After Eva Hesse’s Oomamaboomba
Here the recorder and its chosen
rhyme – that tune, that ditty. All the mice blind,
the sheep only wanted for their wool. Those troublesome
lyrics not heard.
And the tone block with its grooves – only the well behaved
trusted with its mallet. Only the measured with the bells.
How we shook the maracas! While the lone one stood
with the triangle, waiting for the cue.
Ants in our pants and the crash of the cymbal, later let loose
on the playground to hang from the bars with our wet hair
clinging to our brows. And then later, lying on mats – the refrain
still somehow there, lulling.
And then years later – reclining, song in ear
and the gentle tap on shoulder to rouse.
After Eva Hesse’s Legs of a Walking Ball
Runnels in the sand made with a stick,
with the driftwood hauled from the water.
First time seeing the ocean led to this gentle cultivation
and spinning, and running – a kind of
letting loose. An invitation to not worry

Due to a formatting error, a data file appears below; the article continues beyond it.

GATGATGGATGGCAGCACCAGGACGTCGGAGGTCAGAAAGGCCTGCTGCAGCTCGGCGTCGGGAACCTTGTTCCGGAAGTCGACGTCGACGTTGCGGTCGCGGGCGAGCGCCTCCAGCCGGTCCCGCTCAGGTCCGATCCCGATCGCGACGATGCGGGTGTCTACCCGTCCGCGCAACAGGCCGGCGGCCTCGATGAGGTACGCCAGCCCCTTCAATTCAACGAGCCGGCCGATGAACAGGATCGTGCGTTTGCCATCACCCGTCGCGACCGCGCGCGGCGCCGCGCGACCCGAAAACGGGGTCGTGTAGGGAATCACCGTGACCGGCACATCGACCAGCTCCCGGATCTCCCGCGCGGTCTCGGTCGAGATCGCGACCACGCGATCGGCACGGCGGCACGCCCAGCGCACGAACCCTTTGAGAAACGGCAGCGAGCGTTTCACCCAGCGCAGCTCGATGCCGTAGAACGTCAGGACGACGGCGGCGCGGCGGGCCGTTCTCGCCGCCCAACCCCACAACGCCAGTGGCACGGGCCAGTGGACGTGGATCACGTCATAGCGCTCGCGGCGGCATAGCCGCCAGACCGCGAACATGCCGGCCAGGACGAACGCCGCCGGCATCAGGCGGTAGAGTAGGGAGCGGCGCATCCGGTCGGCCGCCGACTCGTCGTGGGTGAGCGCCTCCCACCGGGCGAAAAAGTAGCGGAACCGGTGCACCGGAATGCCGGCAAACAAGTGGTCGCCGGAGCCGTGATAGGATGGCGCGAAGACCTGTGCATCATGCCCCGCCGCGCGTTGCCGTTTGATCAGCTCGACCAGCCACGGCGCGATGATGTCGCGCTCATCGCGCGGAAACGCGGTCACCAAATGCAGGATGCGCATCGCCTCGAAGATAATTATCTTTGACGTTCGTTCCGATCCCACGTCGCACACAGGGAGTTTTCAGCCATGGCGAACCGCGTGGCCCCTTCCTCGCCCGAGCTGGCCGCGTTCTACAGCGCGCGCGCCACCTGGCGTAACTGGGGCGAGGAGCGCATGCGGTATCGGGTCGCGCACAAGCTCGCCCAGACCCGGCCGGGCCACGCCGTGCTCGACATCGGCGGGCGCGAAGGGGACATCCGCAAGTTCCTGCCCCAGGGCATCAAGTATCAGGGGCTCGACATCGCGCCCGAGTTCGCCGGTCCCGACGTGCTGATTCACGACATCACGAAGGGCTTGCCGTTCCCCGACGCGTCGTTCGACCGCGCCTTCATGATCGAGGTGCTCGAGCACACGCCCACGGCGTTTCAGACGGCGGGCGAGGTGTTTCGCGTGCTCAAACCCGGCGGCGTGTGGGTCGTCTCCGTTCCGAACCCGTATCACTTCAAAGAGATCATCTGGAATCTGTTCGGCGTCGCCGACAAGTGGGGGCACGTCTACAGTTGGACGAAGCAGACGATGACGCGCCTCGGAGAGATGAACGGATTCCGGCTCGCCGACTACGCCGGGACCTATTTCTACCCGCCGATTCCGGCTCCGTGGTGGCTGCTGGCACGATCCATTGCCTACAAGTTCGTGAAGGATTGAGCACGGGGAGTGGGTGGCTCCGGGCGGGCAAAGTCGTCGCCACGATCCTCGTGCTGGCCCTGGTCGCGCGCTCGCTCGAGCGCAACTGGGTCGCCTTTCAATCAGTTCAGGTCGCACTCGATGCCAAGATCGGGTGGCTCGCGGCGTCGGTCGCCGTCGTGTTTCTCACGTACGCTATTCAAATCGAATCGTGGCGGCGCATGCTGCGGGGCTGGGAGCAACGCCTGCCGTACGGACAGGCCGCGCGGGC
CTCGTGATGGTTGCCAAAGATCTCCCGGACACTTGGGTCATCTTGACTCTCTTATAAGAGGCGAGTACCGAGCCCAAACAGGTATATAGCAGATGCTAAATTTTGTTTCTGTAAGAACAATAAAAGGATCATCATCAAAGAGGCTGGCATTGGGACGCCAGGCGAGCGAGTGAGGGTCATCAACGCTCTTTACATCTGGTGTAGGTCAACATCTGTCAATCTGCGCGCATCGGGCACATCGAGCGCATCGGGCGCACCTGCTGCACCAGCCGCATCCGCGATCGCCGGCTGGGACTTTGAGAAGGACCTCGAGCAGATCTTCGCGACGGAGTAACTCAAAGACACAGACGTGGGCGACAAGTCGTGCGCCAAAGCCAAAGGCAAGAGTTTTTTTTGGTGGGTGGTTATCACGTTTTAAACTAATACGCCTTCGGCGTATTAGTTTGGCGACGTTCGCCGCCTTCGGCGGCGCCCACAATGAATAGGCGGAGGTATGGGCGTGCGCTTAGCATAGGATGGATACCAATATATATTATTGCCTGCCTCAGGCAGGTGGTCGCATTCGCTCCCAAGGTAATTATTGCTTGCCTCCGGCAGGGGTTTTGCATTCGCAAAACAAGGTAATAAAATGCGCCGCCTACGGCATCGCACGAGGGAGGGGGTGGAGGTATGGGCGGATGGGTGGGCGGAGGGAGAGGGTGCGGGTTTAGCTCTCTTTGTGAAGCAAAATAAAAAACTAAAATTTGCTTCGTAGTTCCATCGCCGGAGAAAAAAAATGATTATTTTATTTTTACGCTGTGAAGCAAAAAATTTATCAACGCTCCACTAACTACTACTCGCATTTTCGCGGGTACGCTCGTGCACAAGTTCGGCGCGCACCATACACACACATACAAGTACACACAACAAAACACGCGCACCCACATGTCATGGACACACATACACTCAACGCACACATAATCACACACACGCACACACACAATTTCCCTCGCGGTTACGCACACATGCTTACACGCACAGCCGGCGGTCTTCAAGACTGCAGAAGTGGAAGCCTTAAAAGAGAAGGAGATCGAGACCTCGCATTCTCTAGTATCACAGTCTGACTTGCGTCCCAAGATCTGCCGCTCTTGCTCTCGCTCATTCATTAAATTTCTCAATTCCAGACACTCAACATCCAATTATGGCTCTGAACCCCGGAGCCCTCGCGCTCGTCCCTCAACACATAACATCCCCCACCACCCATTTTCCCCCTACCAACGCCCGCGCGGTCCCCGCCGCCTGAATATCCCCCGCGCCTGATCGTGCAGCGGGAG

about the cut knee, skinned palms. Sure, buried glass,
its jagged edge, and the injured sole, but never confirmed.
Just rushing and then settling and then rushing again – a kind of
mirroring of the water’s act. Emulation:
for the sandbox and the tiny lake did not compare,
were only practice, as we suspected. Some father called out
yellow, called out red, instead of slow, instead of stop – a kind of
softening of restraint we did not heed
that particular day. Nor sometimes much later.
After Eva Hesse’s Cool Zone
Morning light. Only a memory
of the moon – full, a disk. Talk of werewolves
in the gym, the weights ringing slightly
when set down. Here, carefully, and now
with the rope, jump. Girls knowing
the rhymes, collaborating – trailing
the ends along the floor like the ribbons
on their wands. Later leaping
to spike the ball. Some with bruises
on a forearm, tape on a finger, while
the boys run – swiftly passing. Smooth,
so smooth. Eying from the side.
All the nets strung
and the clock’s face caged.
Kelly R. Samuels
Kelly R. Samuels is a Best of the Net and two-time Pushcart Prize nominee. She is the author of two chapbooks: Words Some of Us Rarely Use (Unsolicited) and Zeena/Zenobia Speaks (Finishing Line). Her poems have appeared in RHINO, Salt Hill, DMQ Review, The Pinch, and Quiddity. She lives in the Upper Midwest. Find her here: https://www.krsamuels.com/
6/22/2020 01:26:35 pm
Certainly do like your poems on Eva Hesse. Their playfulness rings with musicality. The red, the yellow warnings, and the clock's face caged as if we could stop time. And the boys eyeing the girls from the side. Love it all.
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